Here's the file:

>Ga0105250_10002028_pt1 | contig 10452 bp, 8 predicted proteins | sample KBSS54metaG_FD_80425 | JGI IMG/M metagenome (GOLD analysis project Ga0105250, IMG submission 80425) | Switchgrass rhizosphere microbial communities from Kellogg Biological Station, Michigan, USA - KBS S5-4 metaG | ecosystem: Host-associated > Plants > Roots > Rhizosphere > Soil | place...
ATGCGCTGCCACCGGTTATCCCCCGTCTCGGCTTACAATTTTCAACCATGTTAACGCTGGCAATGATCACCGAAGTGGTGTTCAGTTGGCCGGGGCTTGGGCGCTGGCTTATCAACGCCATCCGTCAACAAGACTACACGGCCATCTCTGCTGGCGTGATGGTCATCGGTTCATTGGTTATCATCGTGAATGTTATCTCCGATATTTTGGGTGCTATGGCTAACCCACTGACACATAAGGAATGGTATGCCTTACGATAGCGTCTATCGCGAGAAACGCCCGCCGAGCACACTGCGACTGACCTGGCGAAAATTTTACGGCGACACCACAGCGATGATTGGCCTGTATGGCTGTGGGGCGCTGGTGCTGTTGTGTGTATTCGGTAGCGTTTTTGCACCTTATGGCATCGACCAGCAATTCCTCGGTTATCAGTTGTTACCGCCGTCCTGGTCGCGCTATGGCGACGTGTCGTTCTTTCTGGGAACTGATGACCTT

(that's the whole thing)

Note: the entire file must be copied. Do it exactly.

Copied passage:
>Ga0105250_10002028_pt1 | contig 10452 bp, 8 predicted proteins | sample KBSS54metaG_FD_80425 | JGI IMG/M metagenome (GOLD analysis project Ga0105250, IMG submission 80425) | Switchgrass rhizosphere microbial communities from Kellogg Biological Station, Michigan, USA - KBS S5-4 metaG | ecosystem: Host-associated > Plants > Roots > Rhizosphere > Soil | place...
ATGCGCTGCCACCGGTTATCCCCCGTCTCGGCTTACAATTTTCAACCATGTTAACGCTGGCAATGATCACCGAAGTGGTGTTCAGTTGGCCGGGGCTTGGGCGCTGGCTTATCAACGCCATCCGTCAACAAGACTACACGGCCATCTCTGCTGGCGTGATGGTCATCGGTTCATTGGTTATCATCGTGAATGTTATCTCCGATATTTTGGGTGCTATGGCTAACCCACTGACACATAAGGAATGGTATGCCTTACGATAGCGTCTATCGCGAGAAACGCCCGCCGAGCACACTGCGACTGACCTGGCGAAAATTTTACGGCGACACCACAGCGATGATTGGCCTGTATGGCTGTGGGGCGCTGGTGCTGTTGTGTGTATTCGGTAGCGTTTTTGCACCTTATGGCATCGACCAGCAATTCCTCGGTTATCAGTTGTTACCGCCGTCCTGGTCGCGCTATGGCGACGTGTCGTTCTTTCTGGGAACTGATGACCTT